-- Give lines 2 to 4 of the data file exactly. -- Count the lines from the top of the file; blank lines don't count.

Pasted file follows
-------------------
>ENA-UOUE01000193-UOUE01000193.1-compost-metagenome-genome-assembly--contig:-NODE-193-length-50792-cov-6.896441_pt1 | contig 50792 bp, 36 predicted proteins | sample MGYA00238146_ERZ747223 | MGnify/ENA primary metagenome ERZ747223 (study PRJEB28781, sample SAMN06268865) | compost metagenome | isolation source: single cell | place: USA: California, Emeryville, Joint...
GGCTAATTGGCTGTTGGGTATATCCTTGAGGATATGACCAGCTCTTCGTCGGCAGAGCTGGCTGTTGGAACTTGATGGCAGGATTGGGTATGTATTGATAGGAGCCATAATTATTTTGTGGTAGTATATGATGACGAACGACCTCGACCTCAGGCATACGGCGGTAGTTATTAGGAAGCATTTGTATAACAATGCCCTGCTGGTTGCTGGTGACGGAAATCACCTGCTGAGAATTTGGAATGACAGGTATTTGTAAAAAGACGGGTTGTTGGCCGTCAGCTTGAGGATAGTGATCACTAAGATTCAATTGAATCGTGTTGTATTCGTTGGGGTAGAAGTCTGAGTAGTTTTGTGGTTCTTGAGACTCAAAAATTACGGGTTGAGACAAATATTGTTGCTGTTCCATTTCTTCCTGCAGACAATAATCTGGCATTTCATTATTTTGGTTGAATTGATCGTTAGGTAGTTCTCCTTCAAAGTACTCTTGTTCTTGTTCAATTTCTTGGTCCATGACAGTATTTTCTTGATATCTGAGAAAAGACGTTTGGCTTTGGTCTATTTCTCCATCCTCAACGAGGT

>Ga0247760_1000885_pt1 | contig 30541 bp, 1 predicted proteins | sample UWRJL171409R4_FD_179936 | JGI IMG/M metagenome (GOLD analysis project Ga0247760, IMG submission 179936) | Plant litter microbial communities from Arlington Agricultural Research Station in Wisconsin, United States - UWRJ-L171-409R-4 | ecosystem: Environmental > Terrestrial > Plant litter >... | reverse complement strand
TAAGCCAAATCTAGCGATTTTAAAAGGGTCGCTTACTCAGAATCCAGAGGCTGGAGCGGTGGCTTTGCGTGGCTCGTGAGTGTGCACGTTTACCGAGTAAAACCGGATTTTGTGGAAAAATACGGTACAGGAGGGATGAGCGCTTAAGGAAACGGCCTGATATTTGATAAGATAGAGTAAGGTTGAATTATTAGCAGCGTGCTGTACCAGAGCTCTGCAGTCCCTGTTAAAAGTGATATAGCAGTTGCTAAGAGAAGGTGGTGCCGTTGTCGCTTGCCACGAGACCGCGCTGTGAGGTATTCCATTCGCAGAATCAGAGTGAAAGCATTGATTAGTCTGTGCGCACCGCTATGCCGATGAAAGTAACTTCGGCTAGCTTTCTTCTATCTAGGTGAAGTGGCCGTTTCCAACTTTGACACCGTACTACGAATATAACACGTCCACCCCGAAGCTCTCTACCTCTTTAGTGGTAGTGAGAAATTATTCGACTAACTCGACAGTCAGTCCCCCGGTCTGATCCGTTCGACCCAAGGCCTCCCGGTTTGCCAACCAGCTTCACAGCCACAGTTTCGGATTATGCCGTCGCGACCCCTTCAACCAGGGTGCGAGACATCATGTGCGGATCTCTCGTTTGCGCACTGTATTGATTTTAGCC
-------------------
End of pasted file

GGCTAATTGGCTGTTGGGTATATCCTTGAGGATATGACCAGCTCTTCGTCGGCAGAGCTGGCTGTTGGAACTTGATGGCAGGATTGGGTATGTATTGATAGGAGCCATAATTATTTTGTGGTAGTATATGATGACGAACGACCTCGACCTCAGGCATACGGCGGTAGTTATTAGGAAGCATTTGTATAACAATGCCCTGCTGGTTGCTGGTGACGGAAATCACCTGCTGAGAATTTGGAATGACAGGTATTTGTAAAAAGACGGGTTGTTGGCCGTCAGCTTGAGGATAGTGATCACTAAGATTCAATTGAATCGTGTTGTATTCGTTGGGGTAGAAGTCTGAGTAGTTTTGTGGTTCTTGAGACTCAAAAATTACGGGTTGAGACAAATATTGTTGCTGTTCCATTTCTTCCTGCAGACAATAATCTGGCATTTCATTATTTTGGTTGAATTGATCGTTAGGTAGTTCTCCTTCAAAGTACTCTTGTTCTTGTTCAATTTCTTGGTCCATGACAGTATTTTCTTGATATCTGAGAAAAGACGTTTGGCTTTGGTCTATTTCTCCATCCTCAACGAGGT

>Ga0247760_1000885_pt1 | contig 30541 bp, 1 predicted proteins | sample UWRJL171409R4_FD_179936 | JGI IMG/M metagenome (GOLD analysis project Ga0247760, IMG submission 179936) | Plant litter microbial communities from Arlington Agricultural Research Station in Wisconsin, United States - UWRJ-L171-409R-4 | ecosystem: Environmental > Terrestrial > Plant litter >... | reverse complement strand
TAAGCCAAATCTAGCGATTTTAAAAGGGTCGCTTACTCAGAATCCAGAGGCTGGAGCGGTGGCTTTGCGTGGCTCGTGAGTGTGCACGTTTACCGAGTAAAACCGGATTTTGTGGAAAAATACGGTACAGGAGGGATGAGCGCTTAAGGAAACGGCCTGATATTTGATAAGATAGAGTAAGGTTGAATTATTAGCAGCGTGCTGTACCAGAGCTCTGCAGTCCCTGTTAAAAGTGATATAGCAGTTGCTAAGAGAAGGTGGTGCCGTTGTCGCTTGCCACGAGACCGCGCTGTGAGGTATTCCATTCGCAGAATCAGAGTGAAAGCATTGATTAGTCTGTGCGCACCGCTATGCCGATGAAAGTAACTTCGGCTAGCTTTCTTCTATCTAGGTGAAGTGGCCGTTTCCAACTTTGACACCGTACTACGAATATAACACGTCCACCCCGAAGCTCTCTACCTCTTTAGTGGTAGTGAGAAATTATTCGACTAACTCGACAGTCAGTCCCCCGGTCTGATCCGTTCGACCCAAGGCCTCCCGGTTTGCCAACCAGCTTCACAGCCACAGTTTCGGATTATGCCGTCGCGACCCCTTCAACCAGGGTGCGAGACATCATGTGCGGATCTCTCGTTTGCGCACTGTATTGATTTTAGCC